Do scientists use radioactive dating
Materials that emit this kind of radiation are said to be radioactive and to undergo radioactive decay.In 1899, Ernest Rutherford discovered that uranium compounds produce three different kinds of radiation.Once again, Einstein's equation, E=mc, explains that the mass that is lost it converted into energy carried away by the fusion products.Even though fusion n is an energetically favorable reaction for light nuclei, it does not occur under standard conditions here on Earth because of the large energy investment that is required.In 1896, Henri Becquerel was working with compounds containing the element uranium.To his surprise, he found that photographic plates covered to keep out light became fogged, or partially exposed, when these uranium compounds were anywhere near the plates.An example of a fusion reaction important in thermonuclear weapons and in future nuclear reactors is the reaction between two different hydrogen isotopes to form an isotope of helium: This reaction liberates an amount of energy more than a million times greater than one gets from a typical chemical reaction.Such a large amount of energy is released in fusion reactions because when two light nuclei fuse, the sum of the masses of the product nuclei is less than the sum of the masses of the initial fusing nuclei.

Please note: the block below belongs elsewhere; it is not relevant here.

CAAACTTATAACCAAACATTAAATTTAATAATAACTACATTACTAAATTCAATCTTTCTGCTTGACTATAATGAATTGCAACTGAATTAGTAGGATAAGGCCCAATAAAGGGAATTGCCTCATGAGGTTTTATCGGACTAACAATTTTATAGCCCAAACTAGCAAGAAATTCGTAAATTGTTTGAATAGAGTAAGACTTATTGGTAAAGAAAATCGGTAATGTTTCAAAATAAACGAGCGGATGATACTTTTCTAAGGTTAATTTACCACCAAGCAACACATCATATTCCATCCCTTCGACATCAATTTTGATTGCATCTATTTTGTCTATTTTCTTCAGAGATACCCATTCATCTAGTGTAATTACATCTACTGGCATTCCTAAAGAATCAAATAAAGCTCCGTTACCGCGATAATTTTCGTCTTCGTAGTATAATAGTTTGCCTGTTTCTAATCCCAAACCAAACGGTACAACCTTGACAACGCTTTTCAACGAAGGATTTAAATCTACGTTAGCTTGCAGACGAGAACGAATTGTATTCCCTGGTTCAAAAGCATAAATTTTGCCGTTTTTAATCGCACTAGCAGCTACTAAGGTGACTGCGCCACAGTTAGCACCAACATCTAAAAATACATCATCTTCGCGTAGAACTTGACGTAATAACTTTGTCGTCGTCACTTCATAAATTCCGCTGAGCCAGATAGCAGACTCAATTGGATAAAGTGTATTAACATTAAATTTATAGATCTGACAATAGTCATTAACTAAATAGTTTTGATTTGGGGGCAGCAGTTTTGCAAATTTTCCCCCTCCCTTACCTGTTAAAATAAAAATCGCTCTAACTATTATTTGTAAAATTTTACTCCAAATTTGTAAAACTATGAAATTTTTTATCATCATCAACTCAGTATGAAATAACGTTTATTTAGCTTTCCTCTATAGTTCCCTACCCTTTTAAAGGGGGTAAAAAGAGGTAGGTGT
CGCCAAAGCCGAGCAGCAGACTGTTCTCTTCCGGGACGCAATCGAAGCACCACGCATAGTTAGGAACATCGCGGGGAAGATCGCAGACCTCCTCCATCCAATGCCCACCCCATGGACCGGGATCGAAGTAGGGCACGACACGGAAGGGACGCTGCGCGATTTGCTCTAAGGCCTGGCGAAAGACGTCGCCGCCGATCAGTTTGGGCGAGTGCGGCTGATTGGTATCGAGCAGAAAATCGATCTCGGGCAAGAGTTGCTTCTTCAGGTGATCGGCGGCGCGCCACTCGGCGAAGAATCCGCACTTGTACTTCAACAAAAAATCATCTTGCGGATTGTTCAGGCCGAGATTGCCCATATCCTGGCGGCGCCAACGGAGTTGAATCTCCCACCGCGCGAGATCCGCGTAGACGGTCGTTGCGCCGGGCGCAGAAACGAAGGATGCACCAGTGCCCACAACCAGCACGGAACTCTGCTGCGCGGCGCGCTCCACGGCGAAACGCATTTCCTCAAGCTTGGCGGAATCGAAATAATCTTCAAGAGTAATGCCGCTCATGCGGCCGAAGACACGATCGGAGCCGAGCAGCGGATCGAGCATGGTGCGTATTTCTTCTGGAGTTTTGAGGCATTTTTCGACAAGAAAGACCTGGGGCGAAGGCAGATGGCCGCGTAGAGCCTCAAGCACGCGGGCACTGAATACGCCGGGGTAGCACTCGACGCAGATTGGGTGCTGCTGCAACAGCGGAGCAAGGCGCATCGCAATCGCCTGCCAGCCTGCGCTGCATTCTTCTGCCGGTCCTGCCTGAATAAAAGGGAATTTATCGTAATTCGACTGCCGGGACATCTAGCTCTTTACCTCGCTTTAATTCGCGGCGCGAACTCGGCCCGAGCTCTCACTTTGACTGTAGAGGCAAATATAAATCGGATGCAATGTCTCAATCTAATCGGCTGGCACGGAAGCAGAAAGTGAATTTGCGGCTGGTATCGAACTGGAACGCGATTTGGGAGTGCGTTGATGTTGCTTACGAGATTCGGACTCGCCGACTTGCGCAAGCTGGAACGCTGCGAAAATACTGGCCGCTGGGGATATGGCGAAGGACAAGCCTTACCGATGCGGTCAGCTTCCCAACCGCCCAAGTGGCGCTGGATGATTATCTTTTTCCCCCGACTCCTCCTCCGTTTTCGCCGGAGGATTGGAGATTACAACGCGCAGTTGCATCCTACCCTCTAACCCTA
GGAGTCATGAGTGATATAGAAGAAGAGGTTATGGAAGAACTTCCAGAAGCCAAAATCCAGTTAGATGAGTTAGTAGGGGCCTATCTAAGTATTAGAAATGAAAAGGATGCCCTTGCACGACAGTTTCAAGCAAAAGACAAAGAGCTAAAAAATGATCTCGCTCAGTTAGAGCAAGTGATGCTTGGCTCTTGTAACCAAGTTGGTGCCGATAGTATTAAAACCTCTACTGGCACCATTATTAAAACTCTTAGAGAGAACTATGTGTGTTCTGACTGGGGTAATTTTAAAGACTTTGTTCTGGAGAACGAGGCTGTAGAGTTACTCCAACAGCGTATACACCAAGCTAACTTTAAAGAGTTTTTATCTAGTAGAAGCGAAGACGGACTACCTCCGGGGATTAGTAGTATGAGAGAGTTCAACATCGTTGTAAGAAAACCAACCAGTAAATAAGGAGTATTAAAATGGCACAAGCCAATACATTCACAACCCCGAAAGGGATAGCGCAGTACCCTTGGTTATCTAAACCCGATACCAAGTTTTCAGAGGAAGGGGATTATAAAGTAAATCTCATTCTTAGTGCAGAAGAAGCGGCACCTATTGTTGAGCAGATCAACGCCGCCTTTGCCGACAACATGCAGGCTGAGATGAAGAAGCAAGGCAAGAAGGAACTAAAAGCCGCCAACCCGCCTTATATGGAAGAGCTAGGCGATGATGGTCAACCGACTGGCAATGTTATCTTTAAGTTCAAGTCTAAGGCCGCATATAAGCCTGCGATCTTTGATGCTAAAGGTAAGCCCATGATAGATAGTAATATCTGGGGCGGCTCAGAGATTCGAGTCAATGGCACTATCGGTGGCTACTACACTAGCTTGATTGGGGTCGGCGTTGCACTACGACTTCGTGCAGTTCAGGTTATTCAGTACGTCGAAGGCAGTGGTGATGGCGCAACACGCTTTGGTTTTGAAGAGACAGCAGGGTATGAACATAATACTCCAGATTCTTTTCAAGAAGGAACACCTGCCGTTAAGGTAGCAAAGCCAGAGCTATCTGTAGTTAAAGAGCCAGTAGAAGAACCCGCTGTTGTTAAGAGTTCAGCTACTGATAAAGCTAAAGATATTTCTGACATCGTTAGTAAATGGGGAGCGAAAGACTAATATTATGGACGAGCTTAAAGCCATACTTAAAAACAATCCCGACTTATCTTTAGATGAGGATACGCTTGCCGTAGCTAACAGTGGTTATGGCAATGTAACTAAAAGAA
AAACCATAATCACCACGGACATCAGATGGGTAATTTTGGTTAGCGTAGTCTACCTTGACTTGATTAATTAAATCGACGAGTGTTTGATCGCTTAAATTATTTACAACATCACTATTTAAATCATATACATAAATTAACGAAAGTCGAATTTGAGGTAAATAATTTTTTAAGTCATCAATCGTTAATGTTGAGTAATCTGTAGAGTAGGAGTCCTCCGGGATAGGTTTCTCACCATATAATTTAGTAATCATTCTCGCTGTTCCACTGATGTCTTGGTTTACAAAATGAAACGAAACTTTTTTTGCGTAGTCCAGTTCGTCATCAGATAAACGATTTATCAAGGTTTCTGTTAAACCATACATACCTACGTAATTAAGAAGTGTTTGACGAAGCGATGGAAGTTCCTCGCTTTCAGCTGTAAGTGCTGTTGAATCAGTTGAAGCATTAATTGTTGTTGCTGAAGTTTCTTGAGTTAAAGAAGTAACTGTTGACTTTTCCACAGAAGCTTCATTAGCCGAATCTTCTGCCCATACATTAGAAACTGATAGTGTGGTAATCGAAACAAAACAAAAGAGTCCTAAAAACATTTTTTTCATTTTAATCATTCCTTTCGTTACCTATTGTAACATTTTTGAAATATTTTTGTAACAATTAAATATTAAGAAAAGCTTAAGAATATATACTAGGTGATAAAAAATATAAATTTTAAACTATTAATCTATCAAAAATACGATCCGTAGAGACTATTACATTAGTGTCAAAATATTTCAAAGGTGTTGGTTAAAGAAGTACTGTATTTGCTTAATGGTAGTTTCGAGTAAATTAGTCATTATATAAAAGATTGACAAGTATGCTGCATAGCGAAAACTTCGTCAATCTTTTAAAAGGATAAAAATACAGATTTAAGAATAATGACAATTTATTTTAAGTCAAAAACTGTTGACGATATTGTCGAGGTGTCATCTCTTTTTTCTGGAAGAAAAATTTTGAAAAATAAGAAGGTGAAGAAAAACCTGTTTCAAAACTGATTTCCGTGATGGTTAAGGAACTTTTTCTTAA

A change in nuclear charge means that the element has been changed into a different element.Nuclear half-lives range from tiny fractions of a second to many, many times the age of the universe.For more information on half-life and isotopes, please refer to the Isotopes Project at LBNL where you can also find the Table of Isotopes online.If nuclei come close enough together, they can interact with one another through the strong nuclear force, and reactions between the nuclei can occur. Two major classes of nuclear reactions are of importance: fusion and fission.As in chemical reactions, nuclear reactions can either be exothermic (i.e. Fusion is a nuclear process in which two light nuclei combine to form a single heavier nucleus.
An atom consists of an extremely small, positively charged nucleus surrounded by a cloud of negatively charged electrons.